Now that we have a good foundation of a correct mindset to have lets jump into some of the more practical stuff you thought you would read in this post. Gear gear gear! Its probably one of the most over-talked topics in photography but your gear does help you as a photographer (your gear adds to your eye, the real skill. I doesn’t define it). Most people get lost at this point in a discussion within photography or blown away with information by that guy who has been shooting since TV was invented and now works for NASA, the FBI, and Starbucks. There is so much gear out there for photography it overwhelms me all the time. Just like anything though it needs to be attacked with a plan. For me I played sports my whole life so I knew when I got into photography I wanted to do so with exactly that. I started doing research about people in the industry that were successful, that were different, and found out what they were using. You’d be surprised how far googling “famous sports photographer” will take you. This is one of those crafting and refining you skill parts I was talking about above. I can tell you that if you are going to get into sports photography or any other photography, investing your money in a couple of good lenses first is a great start. Picture it like this (see what I did there haha) your camera body is like eyelids to your eye. The open and close…thats about it. Your lens or lenses are the eye itself. They determine what you see, how far you can see, or how wide you see. This is why investing in a lens is a safe start. Even with a kit camera body adding a nice lens can improve the quality of your photos drastically. Now at this point you may be thinking “ok ok, but what about all those crazy settings in the camera? I don’t know anything about lighting or aperture.” This is the part where you may get a little overwhelmed but be assured every photographer was overwhelmed at this exact point at one time. EVERY SINGLE ONE.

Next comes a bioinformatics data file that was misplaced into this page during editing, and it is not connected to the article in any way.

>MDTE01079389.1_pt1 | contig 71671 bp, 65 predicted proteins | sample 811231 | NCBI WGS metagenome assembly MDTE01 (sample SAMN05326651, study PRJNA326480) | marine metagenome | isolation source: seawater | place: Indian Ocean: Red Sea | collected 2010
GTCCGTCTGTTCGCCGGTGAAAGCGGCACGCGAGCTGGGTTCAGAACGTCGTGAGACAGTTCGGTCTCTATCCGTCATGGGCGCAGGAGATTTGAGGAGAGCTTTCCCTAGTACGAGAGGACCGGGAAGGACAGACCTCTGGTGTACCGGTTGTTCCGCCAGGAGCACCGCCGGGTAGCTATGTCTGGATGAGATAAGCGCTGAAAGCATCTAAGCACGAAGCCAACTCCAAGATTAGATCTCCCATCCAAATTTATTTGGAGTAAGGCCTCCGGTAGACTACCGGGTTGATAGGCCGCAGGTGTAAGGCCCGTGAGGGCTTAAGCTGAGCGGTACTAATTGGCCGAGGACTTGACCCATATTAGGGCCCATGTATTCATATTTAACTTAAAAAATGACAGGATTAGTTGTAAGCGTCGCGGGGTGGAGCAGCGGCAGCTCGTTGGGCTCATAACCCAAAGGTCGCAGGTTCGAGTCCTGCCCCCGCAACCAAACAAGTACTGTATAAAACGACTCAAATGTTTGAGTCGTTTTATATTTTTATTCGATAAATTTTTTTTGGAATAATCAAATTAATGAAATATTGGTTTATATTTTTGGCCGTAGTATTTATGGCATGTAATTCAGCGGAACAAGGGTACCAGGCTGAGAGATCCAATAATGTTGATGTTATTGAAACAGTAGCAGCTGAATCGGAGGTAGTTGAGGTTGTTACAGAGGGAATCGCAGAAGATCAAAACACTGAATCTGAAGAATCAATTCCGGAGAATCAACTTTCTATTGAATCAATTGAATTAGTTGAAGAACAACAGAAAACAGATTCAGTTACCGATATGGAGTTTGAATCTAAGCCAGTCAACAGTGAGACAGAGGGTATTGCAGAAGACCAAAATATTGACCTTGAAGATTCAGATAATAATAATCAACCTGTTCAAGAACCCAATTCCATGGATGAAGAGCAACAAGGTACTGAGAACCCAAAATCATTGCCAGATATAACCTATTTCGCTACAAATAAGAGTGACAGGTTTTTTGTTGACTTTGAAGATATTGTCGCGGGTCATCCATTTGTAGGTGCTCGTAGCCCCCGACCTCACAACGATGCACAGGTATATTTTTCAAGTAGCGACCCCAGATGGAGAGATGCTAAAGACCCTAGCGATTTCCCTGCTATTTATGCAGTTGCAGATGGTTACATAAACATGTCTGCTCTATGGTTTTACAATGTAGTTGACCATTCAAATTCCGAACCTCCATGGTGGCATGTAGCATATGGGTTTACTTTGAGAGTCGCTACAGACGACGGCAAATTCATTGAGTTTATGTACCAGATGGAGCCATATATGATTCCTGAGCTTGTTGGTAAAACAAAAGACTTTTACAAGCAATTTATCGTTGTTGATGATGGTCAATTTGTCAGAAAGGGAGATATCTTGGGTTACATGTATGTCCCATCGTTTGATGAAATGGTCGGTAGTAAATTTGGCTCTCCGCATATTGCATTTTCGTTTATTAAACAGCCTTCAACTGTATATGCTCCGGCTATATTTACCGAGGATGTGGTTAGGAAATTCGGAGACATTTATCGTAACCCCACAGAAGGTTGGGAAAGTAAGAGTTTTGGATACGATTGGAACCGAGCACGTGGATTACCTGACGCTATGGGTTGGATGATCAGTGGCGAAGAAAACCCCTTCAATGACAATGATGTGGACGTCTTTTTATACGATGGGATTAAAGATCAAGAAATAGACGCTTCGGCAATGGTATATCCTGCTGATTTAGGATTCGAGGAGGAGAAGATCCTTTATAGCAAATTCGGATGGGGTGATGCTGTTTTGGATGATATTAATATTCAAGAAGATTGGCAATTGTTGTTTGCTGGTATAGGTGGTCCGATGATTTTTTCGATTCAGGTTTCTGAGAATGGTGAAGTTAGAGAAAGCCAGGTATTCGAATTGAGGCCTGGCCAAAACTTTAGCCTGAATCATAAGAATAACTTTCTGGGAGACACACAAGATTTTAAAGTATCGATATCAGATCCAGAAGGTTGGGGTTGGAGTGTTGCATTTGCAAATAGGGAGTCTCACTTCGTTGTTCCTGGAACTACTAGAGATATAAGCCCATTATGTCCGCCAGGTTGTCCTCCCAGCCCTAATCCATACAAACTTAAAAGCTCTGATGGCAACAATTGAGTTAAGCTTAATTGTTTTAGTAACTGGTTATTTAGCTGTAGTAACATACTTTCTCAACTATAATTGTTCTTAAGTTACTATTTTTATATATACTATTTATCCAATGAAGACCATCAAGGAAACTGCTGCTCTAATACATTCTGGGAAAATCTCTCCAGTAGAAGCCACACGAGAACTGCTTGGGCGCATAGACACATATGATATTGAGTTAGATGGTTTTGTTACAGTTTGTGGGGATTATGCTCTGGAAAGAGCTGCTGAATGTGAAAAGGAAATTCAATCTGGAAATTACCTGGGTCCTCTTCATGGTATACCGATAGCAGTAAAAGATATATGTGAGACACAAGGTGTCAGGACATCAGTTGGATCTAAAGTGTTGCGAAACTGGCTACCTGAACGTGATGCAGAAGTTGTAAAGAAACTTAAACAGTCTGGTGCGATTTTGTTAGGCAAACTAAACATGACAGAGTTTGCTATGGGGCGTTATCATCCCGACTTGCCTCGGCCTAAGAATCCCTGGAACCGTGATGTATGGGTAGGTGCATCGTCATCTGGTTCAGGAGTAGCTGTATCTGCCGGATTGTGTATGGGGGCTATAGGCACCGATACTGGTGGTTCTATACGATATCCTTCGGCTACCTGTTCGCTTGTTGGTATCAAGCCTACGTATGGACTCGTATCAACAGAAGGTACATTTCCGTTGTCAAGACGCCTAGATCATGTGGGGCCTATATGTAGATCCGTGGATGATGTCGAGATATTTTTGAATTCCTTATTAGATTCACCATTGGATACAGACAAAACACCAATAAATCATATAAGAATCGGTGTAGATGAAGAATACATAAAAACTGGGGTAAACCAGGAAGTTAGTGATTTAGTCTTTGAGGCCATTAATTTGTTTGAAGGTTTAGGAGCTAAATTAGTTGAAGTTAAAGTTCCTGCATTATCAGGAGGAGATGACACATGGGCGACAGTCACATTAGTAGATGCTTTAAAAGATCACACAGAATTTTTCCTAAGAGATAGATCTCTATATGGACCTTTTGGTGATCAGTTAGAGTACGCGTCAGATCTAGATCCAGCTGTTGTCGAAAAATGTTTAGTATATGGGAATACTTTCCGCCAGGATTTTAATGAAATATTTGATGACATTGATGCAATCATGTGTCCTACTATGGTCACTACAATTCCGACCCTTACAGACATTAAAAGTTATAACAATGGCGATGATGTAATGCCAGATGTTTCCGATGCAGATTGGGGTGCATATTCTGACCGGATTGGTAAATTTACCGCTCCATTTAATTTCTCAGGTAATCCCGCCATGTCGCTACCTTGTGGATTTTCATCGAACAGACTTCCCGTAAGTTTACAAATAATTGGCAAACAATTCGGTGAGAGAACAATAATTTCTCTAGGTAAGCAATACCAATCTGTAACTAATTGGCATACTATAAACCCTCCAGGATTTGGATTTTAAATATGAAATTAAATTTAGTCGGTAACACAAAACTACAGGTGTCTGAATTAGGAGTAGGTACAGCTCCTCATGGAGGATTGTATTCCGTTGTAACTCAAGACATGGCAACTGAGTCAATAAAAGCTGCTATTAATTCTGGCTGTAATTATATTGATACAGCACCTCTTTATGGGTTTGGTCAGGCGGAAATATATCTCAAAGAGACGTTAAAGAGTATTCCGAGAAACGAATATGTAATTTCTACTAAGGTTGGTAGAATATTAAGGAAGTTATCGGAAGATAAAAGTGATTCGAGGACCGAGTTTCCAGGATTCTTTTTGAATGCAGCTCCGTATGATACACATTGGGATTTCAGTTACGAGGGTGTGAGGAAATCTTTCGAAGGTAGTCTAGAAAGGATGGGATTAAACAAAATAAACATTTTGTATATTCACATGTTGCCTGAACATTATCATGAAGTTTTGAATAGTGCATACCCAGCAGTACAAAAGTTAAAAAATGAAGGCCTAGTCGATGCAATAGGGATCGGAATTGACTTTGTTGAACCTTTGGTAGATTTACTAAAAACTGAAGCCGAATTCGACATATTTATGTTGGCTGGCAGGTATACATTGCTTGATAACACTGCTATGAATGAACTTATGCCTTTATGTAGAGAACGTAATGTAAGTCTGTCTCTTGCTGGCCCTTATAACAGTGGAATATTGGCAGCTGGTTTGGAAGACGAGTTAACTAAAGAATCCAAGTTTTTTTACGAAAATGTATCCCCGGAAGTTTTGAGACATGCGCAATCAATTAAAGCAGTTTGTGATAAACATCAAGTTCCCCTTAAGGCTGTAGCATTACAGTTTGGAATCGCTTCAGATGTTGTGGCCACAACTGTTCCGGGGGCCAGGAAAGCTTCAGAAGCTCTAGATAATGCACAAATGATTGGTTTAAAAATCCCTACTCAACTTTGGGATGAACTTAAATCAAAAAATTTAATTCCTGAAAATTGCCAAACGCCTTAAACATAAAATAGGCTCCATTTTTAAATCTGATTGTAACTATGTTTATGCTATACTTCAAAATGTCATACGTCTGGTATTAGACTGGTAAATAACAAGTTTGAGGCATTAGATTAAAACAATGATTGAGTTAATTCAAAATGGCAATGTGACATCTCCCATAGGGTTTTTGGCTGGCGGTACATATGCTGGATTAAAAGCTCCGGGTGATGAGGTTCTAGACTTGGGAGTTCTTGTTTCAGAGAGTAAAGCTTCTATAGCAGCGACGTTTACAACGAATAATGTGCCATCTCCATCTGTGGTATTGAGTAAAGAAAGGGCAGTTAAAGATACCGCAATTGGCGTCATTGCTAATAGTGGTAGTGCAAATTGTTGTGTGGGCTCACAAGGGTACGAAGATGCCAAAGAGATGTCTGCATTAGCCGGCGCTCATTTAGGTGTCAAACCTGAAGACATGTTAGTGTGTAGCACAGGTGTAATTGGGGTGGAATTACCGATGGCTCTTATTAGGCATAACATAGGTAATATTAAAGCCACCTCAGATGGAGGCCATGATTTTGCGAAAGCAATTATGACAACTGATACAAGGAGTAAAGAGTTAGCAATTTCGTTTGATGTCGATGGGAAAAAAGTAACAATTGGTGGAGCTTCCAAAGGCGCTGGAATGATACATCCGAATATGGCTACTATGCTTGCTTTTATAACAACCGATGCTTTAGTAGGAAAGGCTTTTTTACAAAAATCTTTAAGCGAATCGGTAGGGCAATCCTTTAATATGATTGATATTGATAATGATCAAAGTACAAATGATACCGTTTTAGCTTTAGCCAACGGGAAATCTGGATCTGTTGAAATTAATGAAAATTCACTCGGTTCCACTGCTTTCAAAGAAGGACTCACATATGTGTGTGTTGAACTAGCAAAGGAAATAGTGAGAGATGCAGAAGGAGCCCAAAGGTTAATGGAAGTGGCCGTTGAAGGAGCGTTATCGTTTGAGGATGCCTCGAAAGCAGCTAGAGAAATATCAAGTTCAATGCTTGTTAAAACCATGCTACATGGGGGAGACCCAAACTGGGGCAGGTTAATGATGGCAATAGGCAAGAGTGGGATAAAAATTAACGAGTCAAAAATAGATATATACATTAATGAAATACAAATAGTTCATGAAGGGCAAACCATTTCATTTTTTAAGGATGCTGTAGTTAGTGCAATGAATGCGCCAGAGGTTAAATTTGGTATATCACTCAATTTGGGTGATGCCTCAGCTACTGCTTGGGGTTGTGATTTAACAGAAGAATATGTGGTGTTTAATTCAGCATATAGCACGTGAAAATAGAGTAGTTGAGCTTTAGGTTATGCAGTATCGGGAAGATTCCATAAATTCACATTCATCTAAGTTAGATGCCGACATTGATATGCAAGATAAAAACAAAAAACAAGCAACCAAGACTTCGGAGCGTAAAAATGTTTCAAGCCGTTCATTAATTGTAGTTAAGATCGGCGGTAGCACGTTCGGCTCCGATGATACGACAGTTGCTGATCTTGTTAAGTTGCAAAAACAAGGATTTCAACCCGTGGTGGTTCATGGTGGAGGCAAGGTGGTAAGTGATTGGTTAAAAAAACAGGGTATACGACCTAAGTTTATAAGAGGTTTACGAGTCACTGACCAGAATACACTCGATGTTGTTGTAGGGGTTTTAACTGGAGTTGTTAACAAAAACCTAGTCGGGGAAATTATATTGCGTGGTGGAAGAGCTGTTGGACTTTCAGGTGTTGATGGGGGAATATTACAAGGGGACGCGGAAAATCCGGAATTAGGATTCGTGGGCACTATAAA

Your camera may be the eyelids but its also the brain to your gear. Knowing how to effectively use your brain is always a plus. There are 3 main settings you really use all the time:

  1. Shutter Speed (the speed at which your “eyelids” camera opens and closes)
  2. Aperture (the depth your image will have. Background is in focus as well as my foreground or the background is blurred out and focus is kept only on the foreground)
  3. ISO (How much light your camera takes in every time your “eyelids” camera opens and closes)

All three of these go hand and hand with each other. For example lets say I’m taking sports photos at 2pm on a sunny day. Because I’m shooting sports I know my subjects are going to be moving at a high speed and probably running or moving their body in fast motions. (PS you should always shoot in Manuel mode to have full control over all these settings) 

Shutter Speed